Category Archives: evolution

A four-legged snake

by Greg Mayer It has long been known that some snakes are two-legged, because many modern species have two legs– externally visible hind limbs– a fact we’ve noticed here at WEIT before. These small external legs, capped by keratinous claws, are supported internally by vestigial femurs and a vestigial pelvis. They are larger in males, […]

A d*g denies evolution

This was sent by Dan Dennett, who said that although it’s not great, it has its moments. And it does.

WEIT turned into videos

The MassComrehension site has begun making videos of WEIT, which I think is a distillation of my words from the book.  There are two videos put up so far at the WEIT Videobook site.  The makers are eager for feeback, so if you’ve watched either or both of these, please put your comments below. Part I: […]

Inbreeding depression in man

by Greg Mayer In a paper soon to appear in Nature, Peter K. Joshi and a cast of thousands show that inbreeding can make you shorter, ‘dumber’, and less likely to succeed in school, but not a blowhard. In a study of hundreds of thousands of people from dozens of populations from all over the […]

Cameroon lake cichlids probably did not speciate sympatrically: Part 2

Yesterday I gave the background necessary for understanding a new paper in Evolution by Christopher H. Martin et al. (reference and link below). Today I’ll briefly describe the paper’s findings—findings that cast doubt on one of our premier examples of sympatric speciation. That example was the existence of assemblages of cichlid fish in small volcanic crater […]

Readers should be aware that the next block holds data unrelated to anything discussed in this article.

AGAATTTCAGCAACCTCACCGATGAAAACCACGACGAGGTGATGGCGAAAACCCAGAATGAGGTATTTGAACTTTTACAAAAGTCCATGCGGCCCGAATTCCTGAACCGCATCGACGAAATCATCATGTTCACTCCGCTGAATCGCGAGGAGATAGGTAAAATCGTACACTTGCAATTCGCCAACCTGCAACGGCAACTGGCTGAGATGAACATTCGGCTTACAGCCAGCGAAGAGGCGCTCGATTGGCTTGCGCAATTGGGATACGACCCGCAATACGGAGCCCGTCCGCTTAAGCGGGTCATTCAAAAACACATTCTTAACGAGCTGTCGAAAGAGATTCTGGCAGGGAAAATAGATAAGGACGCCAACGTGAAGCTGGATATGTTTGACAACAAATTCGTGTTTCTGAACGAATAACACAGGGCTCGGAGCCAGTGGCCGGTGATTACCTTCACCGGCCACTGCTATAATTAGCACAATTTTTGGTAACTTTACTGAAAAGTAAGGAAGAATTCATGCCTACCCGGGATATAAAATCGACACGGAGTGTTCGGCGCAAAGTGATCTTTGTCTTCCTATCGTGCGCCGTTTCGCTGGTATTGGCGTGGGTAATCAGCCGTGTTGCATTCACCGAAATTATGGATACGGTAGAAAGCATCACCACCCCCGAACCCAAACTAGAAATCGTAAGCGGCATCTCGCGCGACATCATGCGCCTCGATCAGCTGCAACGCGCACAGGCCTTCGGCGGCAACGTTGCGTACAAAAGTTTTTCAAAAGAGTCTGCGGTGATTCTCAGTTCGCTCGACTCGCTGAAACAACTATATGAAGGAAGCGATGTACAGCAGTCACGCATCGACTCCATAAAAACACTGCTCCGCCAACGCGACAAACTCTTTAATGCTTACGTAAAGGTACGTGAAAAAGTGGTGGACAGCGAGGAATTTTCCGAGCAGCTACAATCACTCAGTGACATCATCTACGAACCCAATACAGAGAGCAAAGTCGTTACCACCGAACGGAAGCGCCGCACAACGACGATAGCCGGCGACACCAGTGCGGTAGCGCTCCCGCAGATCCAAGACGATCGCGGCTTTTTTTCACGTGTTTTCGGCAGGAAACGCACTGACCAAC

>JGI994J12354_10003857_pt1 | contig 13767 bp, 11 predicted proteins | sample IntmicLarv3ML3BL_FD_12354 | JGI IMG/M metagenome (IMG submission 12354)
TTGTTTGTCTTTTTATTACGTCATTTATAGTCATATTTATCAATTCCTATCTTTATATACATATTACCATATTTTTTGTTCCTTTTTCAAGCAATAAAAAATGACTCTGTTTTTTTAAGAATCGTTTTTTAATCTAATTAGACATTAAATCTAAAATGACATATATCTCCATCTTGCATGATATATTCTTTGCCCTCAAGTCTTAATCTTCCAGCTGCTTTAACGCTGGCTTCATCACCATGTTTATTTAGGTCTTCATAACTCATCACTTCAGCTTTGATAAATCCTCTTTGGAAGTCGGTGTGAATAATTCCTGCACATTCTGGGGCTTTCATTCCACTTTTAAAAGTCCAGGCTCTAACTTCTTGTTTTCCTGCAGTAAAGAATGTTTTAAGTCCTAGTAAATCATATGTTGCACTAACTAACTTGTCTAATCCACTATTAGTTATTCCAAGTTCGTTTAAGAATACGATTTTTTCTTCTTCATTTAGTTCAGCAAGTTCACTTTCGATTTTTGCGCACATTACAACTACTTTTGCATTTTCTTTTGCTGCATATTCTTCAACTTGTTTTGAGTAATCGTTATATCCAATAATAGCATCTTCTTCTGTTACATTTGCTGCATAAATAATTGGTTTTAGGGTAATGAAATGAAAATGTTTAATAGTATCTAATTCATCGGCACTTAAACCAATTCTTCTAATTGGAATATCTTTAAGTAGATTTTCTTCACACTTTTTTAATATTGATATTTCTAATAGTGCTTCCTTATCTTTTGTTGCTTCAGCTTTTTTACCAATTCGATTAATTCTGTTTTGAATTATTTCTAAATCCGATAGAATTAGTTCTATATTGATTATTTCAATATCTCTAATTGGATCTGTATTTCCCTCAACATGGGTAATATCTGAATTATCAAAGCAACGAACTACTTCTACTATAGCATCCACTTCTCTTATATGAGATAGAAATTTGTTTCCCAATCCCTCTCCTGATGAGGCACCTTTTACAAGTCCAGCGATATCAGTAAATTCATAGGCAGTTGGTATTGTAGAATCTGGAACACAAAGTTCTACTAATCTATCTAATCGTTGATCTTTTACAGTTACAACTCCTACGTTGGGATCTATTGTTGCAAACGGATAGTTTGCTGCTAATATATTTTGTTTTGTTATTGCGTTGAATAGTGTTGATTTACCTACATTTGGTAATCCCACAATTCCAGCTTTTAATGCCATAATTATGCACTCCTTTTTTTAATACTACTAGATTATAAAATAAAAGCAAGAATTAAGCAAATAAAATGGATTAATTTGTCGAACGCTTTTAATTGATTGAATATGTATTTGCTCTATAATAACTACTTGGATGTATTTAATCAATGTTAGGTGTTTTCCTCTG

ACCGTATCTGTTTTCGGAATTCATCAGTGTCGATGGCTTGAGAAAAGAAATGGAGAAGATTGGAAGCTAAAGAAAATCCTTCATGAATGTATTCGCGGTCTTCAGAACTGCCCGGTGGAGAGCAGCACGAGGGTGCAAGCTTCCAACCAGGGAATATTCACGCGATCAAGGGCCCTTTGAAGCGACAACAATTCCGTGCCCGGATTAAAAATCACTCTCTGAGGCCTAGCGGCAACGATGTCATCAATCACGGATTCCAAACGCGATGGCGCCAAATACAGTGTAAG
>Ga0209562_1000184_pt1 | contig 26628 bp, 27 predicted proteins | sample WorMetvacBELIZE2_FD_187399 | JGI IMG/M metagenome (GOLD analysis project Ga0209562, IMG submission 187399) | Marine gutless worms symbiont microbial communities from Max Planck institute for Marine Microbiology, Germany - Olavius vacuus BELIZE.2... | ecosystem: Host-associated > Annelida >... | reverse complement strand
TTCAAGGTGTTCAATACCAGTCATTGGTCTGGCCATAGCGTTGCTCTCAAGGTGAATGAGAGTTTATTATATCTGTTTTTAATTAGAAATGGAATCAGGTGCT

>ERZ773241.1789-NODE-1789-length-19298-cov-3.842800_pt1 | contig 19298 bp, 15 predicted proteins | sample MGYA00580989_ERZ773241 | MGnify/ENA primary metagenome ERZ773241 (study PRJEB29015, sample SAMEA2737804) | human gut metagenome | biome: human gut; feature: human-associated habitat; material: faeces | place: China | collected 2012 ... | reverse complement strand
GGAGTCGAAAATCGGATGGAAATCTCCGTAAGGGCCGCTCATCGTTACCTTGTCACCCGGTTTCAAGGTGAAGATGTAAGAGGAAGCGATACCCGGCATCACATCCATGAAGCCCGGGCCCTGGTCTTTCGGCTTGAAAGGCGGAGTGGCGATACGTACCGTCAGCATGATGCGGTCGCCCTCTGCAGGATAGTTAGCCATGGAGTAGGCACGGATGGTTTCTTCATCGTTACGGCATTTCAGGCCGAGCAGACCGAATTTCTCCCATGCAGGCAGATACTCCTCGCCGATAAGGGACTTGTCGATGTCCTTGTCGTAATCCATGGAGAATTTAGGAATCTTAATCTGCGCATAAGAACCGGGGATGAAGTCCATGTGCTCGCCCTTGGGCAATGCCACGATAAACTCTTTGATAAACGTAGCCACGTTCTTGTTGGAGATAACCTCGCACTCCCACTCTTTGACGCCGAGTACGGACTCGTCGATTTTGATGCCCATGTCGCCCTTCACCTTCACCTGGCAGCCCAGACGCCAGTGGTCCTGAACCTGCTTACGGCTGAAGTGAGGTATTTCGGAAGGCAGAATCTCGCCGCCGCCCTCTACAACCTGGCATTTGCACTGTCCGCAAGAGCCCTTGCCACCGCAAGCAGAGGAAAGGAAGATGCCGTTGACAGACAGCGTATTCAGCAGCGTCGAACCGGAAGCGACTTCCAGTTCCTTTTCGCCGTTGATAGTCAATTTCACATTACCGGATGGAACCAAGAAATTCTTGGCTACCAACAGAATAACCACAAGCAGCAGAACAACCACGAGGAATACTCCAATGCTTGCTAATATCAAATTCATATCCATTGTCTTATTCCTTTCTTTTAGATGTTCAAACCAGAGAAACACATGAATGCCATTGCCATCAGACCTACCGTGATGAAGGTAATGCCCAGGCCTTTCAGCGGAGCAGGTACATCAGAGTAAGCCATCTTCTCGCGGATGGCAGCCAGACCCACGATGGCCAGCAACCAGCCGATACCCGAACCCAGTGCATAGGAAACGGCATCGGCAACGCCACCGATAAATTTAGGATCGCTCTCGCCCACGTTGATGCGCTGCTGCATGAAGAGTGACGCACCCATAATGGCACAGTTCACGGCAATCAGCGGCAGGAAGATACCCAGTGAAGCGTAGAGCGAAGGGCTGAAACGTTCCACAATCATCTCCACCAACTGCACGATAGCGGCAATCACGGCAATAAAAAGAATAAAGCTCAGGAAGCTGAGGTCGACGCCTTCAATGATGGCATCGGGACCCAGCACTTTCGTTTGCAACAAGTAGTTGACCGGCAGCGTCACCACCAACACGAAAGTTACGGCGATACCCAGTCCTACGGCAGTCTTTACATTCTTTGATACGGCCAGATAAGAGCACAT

Cameroon lake cichlids probably did not speciate sympatrically: Part 1

I will break up my discussion of the paper below into two parts that will appear today and tomorrow. This is because I want to avoid a single long post that may put off readers. I give references to all the papers mentioned at the bottom of the post. All evolutionists agree, and the data show, that […]

Evolution: 550 myr in 1 minute

Here’s a video of the progress of evolution beginning with microbes and leading to humans, and then in reverse (note that it sees evolution as a progression towards H. sapiens, which is an anthropocentric way to see it; you could, for example, show the same animation culminating in a squirrel, or better yet a cat). Nevertheless, […]

How many species of tropical trees are there?

I’m not going to get into the long-debated issue of why the tropics are so much richer in species than the temperate zones (theories include physical disturbance, coevolutionary pressures, higher temperature that accelerates evolution, and so on). There is no consensus, but let me just present some data showing the huge difference, data collected in […]

Cooperative hunting in groupers and moray eels

Here’s a short video from Nature that isn’t based on a single research paper, but on the continuing work of Redouan Bshary, a biologist in Switzerland who studies interspecific communication and behavior in fish.  The article itself, a summary of Bshary’s work written by Alison Abbott, is called “Animal behaviour: Inside the cunning, caring and greedy minds […]

Putative amphibian fossil shows “broken” bone; said to be first indication of terrestriality

Now this paper is way above my pay grade, as it involves all kinds of complicated scanning, computer, and mathematical analysis of a “fishapod” fossil. The conclusion, from a new paper in PLoS ONE by Peter Bishop et al., is that the fossil, Ossinodus sp., shows a callus on its radius (one of the two lower […]

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